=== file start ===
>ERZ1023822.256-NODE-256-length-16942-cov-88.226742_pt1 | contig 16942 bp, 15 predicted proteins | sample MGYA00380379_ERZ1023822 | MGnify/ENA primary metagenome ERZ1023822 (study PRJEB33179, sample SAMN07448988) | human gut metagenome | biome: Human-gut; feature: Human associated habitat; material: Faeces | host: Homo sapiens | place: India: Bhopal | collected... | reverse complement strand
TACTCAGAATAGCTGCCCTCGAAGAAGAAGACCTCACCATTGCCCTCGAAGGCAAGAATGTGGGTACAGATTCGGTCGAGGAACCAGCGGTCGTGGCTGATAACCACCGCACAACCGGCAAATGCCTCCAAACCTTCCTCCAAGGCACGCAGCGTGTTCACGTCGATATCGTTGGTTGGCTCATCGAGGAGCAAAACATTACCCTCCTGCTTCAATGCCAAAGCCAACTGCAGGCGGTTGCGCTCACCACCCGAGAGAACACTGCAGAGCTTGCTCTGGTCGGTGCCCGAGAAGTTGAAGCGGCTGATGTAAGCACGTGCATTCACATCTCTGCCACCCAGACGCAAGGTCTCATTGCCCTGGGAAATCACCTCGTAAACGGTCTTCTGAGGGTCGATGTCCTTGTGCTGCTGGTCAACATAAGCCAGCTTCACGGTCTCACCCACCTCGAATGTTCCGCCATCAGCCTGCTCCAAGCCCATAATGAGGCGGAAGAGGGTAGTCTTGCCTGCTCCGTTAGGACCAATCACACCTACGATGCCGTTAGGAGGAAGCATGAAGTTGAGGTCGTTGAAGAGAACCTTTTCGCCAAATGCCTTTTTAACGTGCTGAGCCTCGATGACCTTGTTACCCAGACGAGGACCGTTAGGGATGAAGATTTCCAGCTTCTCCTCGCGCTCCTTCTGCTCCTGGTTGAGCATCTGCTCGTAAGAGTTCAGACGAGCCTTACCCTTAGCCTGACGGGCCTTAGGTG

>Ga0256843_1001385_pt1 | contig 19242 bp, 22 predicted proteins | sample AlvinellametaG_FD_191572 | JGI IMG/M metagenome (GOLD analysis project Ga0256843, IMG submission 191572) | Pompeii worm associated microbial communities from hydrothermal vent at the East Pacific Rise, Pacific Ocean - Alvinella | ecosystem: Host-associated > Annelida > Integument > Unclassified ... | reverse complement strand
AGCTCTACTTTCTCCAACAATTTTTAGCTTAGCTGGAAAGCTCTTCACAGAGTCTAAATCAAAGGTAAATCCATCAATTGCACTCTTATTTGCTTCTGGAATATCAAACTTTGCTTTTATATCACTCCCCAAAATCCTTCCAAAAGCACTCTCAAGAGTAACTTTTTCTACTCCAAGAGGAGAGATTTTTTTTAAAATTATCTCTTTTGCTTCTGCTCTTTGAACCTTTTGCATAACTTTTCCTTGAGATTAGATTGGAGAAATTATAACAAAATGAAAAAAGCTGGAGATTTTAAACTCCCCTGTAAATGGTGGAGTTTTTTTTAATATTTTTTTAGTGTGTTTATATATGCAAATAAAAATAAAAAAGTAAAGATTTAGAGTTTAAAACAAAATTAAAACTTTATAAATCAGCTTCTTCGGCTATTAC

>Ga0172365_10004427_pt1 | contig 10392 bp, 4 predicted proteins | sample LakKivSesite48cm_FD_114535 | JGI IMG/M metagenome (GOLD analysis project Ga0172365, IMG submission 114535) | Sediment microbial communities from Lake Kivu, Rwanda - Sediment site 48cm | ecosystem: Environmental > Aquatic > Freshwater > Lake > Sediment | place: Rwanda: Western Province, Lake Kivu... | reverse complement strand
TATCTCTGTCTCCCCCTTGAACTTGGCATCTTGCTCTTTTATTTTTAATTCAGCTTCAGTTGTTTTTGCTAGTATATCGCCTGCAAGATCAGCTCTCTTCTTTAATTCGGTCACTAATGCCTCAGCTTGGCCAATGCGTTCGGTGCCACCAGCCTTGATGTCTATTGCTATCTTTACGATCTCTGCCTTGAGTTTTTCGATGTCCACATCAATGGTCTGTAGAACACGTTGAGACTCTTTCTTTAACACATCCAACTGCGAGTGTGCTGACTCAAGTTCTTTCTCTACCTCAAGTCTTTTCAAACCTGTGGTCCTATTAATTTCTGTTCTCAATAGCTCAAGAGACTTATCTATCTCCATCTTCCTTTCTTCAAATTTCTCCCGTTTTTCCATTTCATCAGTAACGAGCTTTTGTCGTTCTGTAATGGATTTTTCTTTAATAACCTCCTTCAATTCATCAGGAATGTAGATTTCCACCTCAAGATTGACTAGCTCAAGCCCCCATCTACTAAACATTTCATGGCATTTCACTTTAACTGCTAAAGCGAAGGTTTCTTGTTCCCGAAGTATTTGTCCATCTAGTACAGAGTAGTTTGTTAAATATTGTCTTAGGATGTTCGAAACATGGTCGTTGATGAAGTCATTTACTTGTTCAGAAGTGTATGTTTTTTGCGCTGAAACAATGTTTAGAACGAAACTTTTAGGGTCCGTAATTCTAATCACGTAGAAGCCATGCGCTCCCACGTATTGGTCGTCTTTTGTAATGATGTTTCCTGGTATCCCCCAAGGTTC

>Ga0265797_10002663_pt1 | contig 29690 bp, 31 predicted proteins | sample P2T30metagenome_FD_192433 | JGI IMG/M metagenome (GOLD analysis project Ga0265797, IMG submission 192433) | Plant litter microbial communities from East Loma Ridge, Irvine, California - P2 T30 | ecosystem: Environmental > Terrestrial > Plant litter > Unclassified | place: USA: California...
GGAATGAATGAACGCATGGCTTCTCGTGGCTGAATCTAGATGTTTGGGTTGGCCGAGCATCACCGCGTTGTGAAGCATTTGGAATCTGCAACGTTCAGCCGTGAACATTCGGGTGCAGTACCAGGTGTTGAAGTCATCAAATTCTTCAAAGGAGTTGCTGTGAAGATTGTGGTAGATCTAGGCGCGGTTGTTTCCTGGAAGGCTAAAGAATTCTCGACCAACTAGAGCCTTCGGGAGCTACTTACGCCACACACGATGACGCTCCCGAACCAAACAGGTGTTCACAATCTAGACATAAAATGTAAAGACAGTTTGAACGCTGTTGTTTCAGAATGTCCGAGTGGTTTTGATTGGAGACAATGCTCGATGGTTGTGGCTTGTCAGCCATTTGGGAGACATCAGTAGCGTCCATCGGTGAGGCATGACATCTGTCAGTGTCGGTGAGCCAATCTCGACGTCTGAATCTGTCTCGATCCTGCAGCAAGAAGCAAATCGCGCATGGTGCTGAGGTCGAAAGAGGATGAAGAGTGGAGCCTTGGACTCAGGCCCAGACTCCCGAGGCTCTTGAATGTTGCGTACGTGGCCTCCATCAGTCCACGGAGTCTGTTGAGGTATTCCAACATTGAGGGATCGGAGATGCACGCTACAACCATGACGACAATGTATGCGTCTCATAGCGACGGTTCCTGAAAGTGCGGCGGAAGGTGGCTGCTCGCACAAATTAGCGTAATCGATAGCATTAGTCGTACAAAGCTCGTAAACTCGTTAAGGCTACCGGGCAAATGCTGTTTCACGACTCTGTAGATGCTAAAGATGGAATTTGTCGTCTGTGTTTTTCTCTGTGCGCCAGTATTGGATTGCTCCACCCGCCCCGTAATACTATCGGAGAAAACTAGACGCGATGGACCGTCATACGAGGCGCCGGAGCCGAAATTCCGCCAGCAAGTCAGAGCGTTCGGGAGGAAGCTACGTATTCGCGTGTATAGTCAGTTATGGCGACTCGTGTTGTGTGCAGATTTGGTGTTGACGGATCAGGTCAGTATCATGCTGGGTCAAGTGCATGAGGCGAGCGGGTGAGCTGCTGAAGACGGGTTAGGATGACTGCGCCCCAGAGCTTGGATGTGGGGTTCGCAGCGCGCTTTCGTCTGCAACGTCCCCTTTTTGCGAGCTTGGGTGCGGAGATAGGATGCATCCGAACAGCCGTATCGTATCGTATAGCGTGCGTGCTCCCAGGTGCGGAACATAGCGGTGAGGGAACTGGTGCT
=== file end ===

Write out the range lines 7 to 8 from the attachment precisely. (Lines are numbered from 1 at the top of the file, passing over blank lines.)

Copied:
>Ga0265797_10002663_pt1 | contig 29690 bp, 31 predicted proteins | sample P2T30metagenome_FD_192433 | JGI IMG/M metagenome (GOLD analysis project Ga0265797, IMG submission 192433) | Plant litter microbial communities from East Loma Ridge, Irvine, California - P2 T30 | ecosystem: Environmental > Terrestrial > Plant litter > Unclassified | place: USA: California...
GGAATGAATGAACGCATGGCTTCTCGTGGCTGAATCTAGATGTTTGGGTTGGCCGAGCATCACCGCGTTGTGAAGCATTTGGAATCTGCAACGTTCAGCCGTGAACATTCGGGTGCAGTACCAGGTGTTGAAGTCATCAAATTCTTCAAAGGAGTTGCTGTGAAGATTGTGGTAGATCTAGGCGCGGTTGTTTCCTGGAAGGCTAAAGAATTCTCGACCAACTAGAGCCTTCGGGAGCTACTTACGCCACACACGATGACGCTCCCGAACCAAACAGGTGTTCACAATCTAGACATAAAATGTAAAGACAGTTTGAACGCTGTTGTTTCAGAATGTCCGAGTGGTTTTGATTGGAGACAATGCTCGATGGTTGTGGCTTGTCAGCCATTTGGGAGACATCAGTAGCGTCCATCGGTGAGGCATGACATCTGTCAGTGTCGGTGAGCCAATCTCGACGTCTGAATCTGTCTCGATCCTGCAGCAAGAAGCAAATCGCGCATGGTGCTGAGGTCGAAAGAGGATGAAGAGTGGAGCCTTGGACTCAGGCCCAGACTCCCGAGGCTCTTGAATGTTGCGTACGTGGCCTCCATCAGTCCACGGAGTCTGTTGAGGTATTCCAACATTGAGGGATCGGAGATGCACGCTACAACCATGACGACAATGTATGCGTCTCATAGCGACGGTTCCTGAAAGTGCGGCGGAAGGTGGCTGCTCGCACAAATTAGCGTAATCGATAGCATTAGTCGTACAAAGCTCGTAAACTCGTTAAGGCTACCGGGCAAATGCTGTTTCACGACTCTGTAGATGCTAAAGATGGAATTTGTCGTCTGTGTTTTTCTCTGTGCGCCAGTATTGGATTGCTCCACCCGCCCCGTAATACTATCGGAGAAAACTAGACGCGATGGACCGTCATACGAGGCGCCGGAGCCGAAATTCCGCCAGCAAGTCAGAGCGTTCGGGAGGAAGCTACGTATTCGCGTGTATAGTCAGTTATGGCGACTCGTGTTGTGTGCAGATTTGGTGTTGACGGATCAGGTCAGTATCATGCTGGGTCAAGTGCATGAGGCGAGCGGGTGAGCTGCTGAAGACGGGTTAGGATGACTGCGCCCCAGAGCTTGGATGTGGGGTTCGCAGCGCGCTTTCGTCTGCAACGTCCCCTTTTTGCGAGCTTGGGTGCGGAGATAGGATGCATCCGAACAGCCGTATCGTATCGTATAGCGTGCGTGCTCCCAGGTGCGGAACATAGCGGTGAGGGAACTGGTGCT